Following the sentencing today of former District Judge Heather Perrin by the Dublin Circuit Criminal Court, Minister Shatter said "It is of the utmost importance that a client can trust a solicitor acting on his or her behalf to properly implement his or her instructions. Members of the legal profession are in a particular position of trust and to ensure confidence in the profession all solicitors must honestly implement instructions received and at all times act in an appropriate manner. This obligation of course also attaches to any member of the legal profession who aspires to hold judicial office. The conviction last week of Heather Perrin in the Dublin Circuit Criminal Court and her sentencing today starkly illustrates the importance of the highest standards of honesty being observed. The victims in this case are to be greatly commended for their fortitude in seeing this difficult and distressing criminal prosecution through to conviction.
I had been considering, in consultation with the Attorney General, initiating the impeachment process prescribed in the Constitution subsequent to today’s sentencing of Heather Perrin. However, her resignation as a judge of the District Court on Monday evening has resulted in such process being no longer relevant or necessary."
28 November 2012
Note for Editors
Heather Perrin was nominated by the then Government for appointment to the District Court on 16 October 2008 and appointed by the President on 12 February 2009. The issue which is the subject of the criminal proceedings was drawn to the attention of the Department by letter on 14 April 2010 and forwarded to the Garda Commissioner.
The listing of judges is a matter for the President of the relevant court. Judge Perrin last sat in the District Court in June 2010 and it is understood she has not been listed for sitting by the President of the District Court since that time and has been on medical leave. Under Article 35.5 of the Constitution, a judge’s salary may not be reduced except in the specific circumstances approved in last year’s Referendum on Judges’ Pay. There is, therefore, no legal provision to withhold a judge’s pay while on sick leave. Her salary ceased with effect from the date of her resignation, i.e., 26 November 2012.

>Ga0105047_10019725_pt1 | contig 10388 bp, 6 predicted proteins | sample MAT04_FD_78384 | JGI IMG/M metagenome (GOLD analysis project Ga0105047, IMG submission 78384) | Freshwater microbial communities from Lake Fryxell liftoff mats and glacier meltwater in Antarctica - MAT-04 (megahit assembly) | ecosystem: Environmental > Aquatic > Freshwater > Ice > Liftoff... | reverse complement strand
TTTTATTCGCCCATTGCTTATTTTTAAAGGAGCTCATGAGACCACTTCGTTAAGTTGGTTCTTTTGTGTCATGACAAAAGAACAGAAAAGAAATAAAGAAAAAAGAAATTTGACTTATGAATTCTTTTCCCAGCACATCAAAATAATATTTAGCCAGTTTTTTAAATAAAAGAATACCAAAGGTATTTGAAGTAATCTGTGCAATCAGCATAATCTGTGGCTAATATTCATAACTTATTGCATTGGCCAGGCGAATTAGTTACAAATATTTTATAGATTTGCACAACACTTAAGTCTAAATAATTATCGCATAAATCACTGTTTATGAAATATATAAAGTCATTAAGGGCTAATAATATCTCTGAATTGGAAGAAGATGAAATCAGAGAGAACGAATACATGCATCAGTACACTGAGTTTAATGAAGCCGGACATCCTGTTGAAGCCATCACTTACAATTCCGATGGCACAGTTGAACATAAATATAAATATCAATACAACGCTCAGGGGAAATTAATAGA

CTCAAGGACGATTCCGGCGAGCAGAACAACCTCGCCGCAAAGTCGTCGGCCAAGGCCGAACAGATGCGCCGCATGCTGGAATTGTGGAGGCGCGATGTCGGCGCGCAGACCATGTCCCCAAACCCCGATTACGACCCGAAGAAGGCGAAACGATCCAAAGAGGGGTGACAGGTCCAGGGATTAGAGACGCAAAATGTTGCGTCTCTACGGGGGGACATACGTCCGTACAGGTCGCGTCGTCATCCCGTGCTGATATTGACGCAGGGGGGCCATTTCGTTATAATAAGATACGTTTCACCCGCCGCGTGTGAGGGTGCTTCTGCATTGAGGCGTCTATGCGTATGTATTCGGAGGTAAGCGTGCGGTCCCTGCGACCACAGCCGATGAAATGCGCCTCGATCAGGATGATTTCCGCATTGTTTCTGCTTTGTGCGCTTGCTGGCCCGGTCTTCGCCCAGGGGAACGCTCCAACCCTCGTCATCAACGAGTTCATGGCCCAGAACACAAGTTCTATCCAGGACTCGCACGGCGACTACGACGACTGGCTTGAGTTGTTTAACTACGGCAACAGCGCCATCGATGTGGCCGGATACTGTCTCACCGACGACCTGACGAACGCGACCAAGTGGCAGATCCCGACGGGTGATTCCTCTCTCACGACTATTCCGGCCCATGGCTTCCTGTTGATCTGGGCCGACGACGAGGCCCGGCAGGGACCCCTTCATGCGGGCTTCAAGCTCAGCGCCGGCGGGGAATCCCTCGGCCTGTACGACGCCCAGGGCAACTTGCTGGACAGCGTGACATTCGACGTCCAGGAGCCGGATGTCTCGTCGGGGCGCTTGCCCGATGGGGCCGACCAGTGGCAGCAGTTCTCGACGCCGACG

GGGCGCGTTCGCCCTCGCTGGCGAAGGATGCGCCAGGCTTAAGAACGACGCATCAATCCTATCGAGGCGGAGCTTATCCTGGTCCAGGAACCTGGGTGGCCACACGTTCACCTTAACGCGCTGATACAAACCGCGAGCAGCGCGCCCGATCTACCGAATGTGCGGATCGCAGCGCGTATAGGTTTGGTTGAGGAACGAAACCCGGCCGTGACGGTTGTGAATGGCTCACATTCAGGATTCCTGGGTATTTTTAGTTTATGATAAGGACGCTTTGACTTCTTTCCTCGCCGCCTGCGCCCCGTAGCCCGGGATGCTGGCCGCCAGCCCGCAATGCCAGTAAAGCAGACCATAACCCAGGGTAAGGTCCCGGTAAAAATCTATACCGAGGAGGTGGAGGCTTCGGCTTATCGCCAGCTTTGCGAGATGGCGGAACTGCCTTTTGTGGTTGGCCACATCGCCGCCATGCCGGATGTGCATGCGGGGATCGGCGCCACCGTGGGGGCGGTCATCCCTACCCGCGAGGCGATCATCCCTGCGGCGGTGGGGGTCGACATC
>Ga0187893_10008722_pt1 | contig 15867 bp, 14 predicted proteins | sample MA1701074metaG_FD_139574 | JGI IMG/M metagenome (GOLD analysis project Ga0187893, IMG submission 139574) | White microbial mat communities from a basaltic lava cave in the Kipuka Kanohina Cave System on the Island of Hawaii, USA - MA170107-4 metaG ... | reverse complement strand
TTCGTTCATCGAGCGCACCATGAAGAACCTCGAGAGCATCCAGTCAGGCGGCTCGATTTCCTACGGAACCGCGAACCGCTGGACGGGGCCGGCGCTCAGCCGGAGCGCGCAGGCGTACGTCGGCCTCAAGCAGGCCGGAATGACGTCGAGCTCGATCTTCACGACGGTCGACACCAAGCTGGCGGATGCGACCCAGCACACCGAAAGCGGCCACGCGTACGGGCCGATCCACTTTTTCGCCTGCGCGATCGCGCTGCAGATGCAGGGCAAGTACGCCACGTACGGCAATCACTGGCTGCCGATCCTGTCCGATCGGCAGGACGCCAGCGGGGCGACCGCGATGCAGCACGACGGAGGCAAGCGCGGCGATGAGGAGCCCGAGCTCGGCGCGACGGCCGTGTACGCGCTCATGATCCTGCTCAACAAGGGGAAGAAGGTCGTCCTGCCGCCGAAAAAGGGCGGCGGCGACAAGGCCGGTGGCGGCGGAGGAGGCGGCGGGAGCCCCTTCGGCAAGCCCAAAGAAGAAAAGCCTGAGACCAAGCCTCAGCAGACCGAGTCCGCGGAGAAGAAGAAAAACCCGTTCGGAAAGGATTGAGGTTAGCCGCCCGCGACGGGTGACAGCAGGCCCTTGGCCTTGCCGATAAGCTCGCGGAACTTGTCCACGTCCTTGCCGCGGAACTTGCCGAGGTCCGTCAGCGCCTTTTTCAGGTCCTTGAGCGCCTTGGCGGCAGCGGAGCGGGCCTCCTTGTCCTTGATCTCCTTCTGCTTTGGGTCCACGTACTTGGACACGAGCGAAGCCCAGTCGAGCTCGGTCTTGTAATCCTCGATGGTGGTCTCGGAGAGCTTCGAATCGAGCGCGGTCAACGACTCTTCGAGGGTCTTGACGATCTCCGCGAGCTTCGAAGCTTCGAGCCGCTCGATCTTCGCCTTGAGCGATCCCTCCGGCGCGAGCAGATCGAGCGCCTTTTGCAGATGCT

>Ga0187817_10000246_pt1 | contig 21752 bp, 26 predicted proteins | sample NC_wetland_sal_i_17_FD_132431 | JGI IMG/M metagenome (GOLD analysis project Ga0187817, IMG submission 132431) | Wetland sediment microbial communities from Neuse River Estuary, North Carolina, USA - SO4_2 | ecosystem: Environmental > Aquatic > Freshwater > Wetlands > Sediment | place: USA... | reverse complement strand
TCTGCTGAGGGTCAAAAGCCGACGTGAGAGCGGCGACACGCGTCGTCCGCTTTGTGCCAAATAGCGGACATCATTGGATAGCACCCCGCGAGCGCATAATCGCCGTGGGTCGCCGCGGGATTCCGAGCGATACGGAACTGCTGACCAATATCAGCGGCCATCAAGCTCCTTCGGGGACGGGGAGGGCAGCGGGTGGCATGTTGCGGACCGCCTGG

Under the Constitution the pension entitlements of a judge are regulated by legislation which is the responsibility of the Department of Public Expenditure and Reform. There is no legal provision for these pensions to be withheld or refused.
Twenty years service is required for a full pension in the District Court and a pro rata pension may be paid after five years if retiring on established medical grounds. However, under the Pensions Act 1990 (as amended) a person who has served a minimum of two years is entitled to apply for a preserved pension on reaching 65 years.
Alternatively, a judge over the age of 60 who has served a minimum of two years may apply for Cost Neutral Early Retirement (provided for in the Public Service Pensions (Single Scheme and Other Provisions) Act 2012). Under this scheme benefits are payable immediately subject to cost neutral reduction on an actuarial basis.